Rainfall shower installation cost - help

dpusaOctober 6, 2012

Hey all

We are having a house built and our master bath has a regular wall shower. We asked the builder the cost of adding a rainfall shower head from the ceiling too and he said including a shower head of around $250 it would be another $600 for installation including running another line to prevent water pressure loss, the wall handle to turn it on and the valve. Does this seem high/low, or about right?



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Sophie Wheeler

For the two fixture thermostatic valve, the trim, the pressure balancing loop, and the labor to do it all, sounds a bit on the low side actually if you are moving from a single outlet shower.

    Bookmark   October 6, 2012 at 7:05PM
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Thanks holly springs. I really appreciate it.

    Bookmark   October 7, 2012 at 2:54PM
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They would have to explain to me why they need to run a second water line. if they plumbed it correctly that is not necessary

    Bookmark   October 8, 2012 at 2:14AM
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Lazypup - can you explain further? I thought the second line was so that if both the main shower and rainfall shower are on then there is no drop in pressure. I was talking to the sales guy there so perhaps he did not know the exact reason - but that is what he mentioned.

    Bookmark   October 8, 2012 at 10:01AM
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That is why he is a salesman instead of a plumber....

First off,both showers are initially controlled by the same tempurature mixer and they install a diverter on the output side of the mixer so you can select shower, rain shower or both.

Each shower head is rated for 2.5gpm so the combined load is 5gpm.

The water heater produces 120degF hot water while a shower is typically 105degF. The mixer has both a hot & cold water line and typically we use 87% hot & 13% cold water to produce the desired 105degF shower, but for the sake of discussion let us assume you want a super hot shower at 120degF so you will only use hot water, which means all the water is conveyed in one pipe.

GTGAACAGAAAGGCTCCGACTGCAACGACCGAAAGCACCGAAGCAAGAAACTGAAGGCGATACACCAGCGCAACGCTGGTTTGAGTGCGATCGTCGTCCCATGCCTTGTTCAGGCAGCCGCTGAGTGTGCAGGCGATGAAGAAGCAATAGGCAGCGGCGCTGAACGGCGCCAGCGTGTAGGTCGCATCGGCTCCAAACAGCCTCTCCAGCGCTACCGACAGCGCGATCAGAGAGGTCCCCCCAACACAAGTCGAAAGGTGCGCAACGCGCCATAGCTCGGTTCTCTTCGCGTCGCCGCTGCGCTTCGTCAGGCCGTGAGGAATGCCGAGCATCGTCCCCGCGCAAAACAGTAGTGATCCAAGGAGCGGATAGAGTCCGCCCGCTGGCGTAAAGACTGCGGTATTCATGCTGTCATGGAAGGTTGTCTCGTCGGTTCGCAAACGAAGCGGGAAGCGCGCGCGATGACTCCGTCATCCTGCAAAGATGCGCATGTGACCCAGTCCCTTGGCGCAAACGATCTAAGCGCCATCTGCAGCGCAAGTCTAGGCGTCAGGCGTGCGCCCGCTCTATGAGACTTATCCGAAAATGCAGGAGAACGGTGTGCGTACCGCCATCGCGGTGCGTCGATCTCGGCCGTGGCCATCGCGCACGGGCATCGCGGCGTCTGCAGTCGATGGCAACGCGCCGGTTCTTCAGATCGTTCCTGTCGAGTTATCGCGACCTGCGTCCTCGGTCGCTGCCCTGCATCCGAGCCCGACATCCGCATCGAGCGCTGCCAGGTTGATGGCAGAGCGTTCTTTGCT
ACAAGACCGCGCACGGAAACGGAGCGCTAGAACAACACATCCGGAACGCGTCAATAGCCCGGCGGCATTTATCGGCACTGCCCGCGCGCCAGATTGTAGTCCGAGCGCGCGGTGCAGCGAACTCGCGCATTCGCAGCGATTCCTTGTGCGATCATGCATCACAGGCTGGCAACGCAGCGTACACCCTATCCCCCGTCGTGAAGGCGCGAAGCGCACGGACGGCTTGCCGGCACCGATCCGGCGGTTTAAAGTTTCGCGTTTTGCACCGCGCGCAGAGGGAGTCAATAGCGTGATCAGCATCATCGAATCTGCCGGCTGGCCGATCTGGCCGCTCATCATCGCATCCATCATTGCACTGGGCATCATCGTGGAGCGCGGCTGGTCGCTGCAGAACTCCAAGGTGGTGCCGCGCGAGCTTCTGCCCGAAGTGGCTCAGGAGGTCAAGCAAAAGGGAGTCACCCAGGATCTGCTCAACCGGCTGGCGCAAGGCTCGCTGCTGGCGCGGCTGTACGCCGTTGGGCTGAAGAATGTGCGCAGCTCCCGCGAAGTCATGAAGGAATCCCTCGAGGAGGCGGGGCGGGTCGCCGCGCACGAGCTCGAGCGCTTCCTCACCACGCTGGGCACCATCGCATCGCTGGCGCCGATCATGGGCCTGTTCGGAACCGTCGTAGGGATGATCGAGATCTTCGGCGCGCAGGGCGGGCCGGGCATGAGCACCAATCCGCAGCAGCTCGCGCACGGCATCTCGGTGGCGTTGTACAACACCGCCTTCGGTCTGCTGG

The resultant pressure at any fixture can be computed by begining with the static head pressure at the house main water shutoff, then deduct VSHL (vertical static head loss) & FHL (friction head loss) which is the resistance to flow caused by friction with the pipe walls.

We don't know the layout of your house so let us assume a worst case scenario where the water enters the house near the floor in a basement and the desired shower is on the second floor. In the basement we have a vertical rise of 8ft to the first floor, another 8' to the second floor and a third 8' to your ceiling mounted rainshower head for a total vertical rise of 24ft.

VSH is a constant of 0.434psi/ft vertical so the VSH loss to the rainshower is 0.434psi/ft x 24'=10.4psi

To derive a finite answer I would need to know the size and length of all lines from the main water shutoff to your shower, but for the sake of illustration let us assume a worst case scenario where you have 120' of 1/2" copper. To derive a finite answer I would then need to know the type of all fittings on that line to determine the fitting insertion losses, but in residential work code allows us to use a rule of thumb shortcut, thus to derive TDL (total developed length) we can multiply the physical length by 1.20, thus a 120' line would have a TDL rating of 144'.

1/2" copper pipe with a flow rate of 5gpm has a FHL of 0.161psi/ft which would be a 23psi loss.

We then combine all the losses. VSHL 10.4 + FHL 23psi equals a total pressure loss of 33.4psi.

Code minimum for static head pressure at the main is 45psi but in the real world municipal suppliers generally supply between 50 & 60psi.

Keep in mind that all of the losses above are computed on a worst case scenario and in your house those losses would be much less, but even at the worst case with 45psi at the main, when we deduct the total loss we still have 45psi - 33.4psi equals 11.6psi at your shower and the ASTM (American Society of Testing and Materials) specification says that all showers must function at full flow with a minimum of 8psi.

    Bookmark   October 8, 2012 at 1:57PM
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Thanks for the information - very helpful.

    Bookmark   October 8, 2012 at 3:03PM
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